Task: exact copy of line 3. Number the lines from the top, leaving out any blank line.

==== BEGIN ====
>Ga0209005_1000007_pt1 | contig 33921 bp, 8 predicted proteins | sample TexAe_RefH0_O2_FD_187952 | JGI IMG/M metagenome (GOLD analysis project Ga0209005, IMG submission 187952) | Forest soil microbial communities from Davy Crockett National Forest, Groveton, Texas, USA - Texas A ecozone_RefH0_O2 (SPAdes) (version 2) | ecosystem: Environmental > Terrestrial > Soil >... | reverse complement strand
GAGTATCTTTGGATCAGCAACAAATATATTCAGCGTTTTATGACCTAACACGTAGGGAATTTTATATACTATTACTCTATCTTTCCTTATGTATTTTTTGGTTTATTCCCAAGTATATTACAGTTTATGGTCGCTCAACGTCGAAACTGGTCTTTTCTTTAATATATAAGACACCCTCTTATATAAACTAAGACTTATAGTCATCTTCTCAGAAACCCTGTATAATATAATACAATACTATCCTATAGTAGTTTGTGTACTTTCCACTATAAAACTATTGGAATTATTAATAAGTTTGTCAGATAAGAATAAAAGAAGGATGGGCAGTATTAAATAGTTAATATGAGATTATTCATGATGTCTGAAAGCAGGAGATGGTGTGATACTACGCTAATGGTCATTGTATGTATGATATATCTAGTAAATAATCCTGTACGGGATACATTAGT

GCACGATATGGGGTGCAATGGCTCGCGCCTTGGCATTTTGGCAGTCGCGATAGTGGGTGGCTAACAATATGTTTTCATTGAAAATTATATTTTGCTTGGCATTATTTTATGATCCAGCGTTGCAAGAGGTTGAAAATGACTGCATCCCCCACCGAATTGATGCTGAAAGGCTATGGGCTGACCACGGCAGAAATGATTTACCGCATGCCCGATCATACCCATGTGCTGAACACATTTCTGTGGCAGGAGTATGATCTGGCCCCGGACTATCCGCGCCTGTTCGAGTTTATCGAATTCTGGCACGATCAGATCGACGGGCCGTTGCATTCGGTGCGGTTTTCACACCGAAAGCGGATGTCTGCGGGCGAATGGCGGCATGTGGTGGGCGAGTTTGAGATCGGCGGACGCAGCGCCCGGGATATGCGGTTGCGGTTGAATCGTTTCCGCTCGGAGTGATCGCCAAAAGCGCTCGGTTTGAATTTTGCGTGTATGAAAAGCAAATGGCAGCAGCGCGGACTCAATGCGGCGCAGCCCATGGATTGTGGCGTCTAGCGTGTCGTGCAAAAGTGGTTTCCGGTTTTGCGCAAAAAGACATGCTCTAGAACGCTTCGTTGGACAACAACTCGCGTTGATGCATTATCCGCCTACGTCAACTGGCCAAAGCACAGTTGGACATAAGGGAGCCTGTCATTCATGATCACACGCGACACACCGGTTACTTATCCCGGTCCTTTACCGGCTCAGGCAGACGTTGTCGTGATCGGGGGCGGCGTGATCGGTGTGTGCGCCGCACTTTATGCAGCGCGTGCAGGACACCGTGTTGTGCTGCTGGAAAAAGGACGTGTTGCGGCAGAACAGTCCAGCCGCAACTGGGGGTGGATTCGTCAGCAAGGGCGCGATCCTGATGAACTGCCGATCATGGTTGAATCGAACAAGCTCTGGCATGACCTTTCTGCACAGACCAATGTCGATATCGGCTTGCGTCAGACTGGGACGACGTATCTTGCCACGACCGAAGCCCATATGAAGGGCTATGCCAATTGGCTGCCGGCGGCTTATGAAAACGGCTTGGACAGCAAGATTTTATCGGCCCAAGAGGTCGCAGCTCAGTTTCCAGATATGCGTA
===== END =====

GCACGATATGGGGTGCAATGGCTCGCGCCTTGGCATTTTGGCAGTCGCGATAGTGGGTGGCTAACAATATGTTTTCATTGAAAATTATATTTTGCTTGGCATTATTTTATGATCCAGCGTTGCAAGAGGTTGAAAATGACTGCATCCCCCACCGAATTGATGCTGAAAGGCTATGGGCTGACCACGGCAGAAATGATTTACCGCATGCCCGATCATACCCATGTGCTGAACACATTTCTGTGGCAGGAGTATGATCTGGCCCCGGACTATCCGCGCCTGTTCGAGTTTATCGAATTCTGGCACGATCAGATCGACGGGCCGTTGCATTCGGTGCGGTTTTCACACCGAAAGCGGATGTCTGCGGGCGAATGGCGGCATGTGGTGGGCGAGTTTGAGATCGGCGGACGCAGCGCCCGGGATATGCGGTTGCGGTTGAATCGTTTCCGCTCGGAGTGATCGCCAAAAGCGCTCGGTTTGAATTTTGCGTGTATGAAAAGCAAATGGCAGCAGCGCGGACTCAATGCGGCGCAGCCCATGGATTGTGGCGTCTAGCGTGTCGTGCAAAAGTGGTTTCCGGTTTTGCGCAAAAAGACATGCTCTAGAACGCTTCGTTGGACAACAACTCGCGTTGATGCATTATCCGCCTACGTCAACTGGCCAAAGCACAGTTGGACATAAGGGAGCCTGTCATTCATGATCACACGCGACACACCGGTTACTTATCCCGGTCCTTTACCGGCTCAGGCAGACGTTGTCGTGATCGGGGGCGGCGTGATCGGTGTGTGCGCCGCACTTTATGCAGCGCGTGCAGGACACCGTGTTGTGCTGCTGGAAAAAGGACGTGTTGCGGCAGAACAGTCCAGCCGCAACTGGGGGTGGATTCGTCAGCAAGGGCGCGATCCTGATGAACTGCCGATCATGGTTGAATCGAACAAGCTCTGGCATGACCTTTCTGCACAGACCAATGTCGATATCGGCTTGCGTCAGACTGGGACGACGTATCTTGCCACGACCGAAGCCCATATGAAGGGCTATGCCAATTGGCTGCCGGCGGCTTATGAAAACGGCTTGGACAGCAAGATTTTATCGGCCCAAGAGGTCGCAGCTCAGTTTCCAGATATGCGTA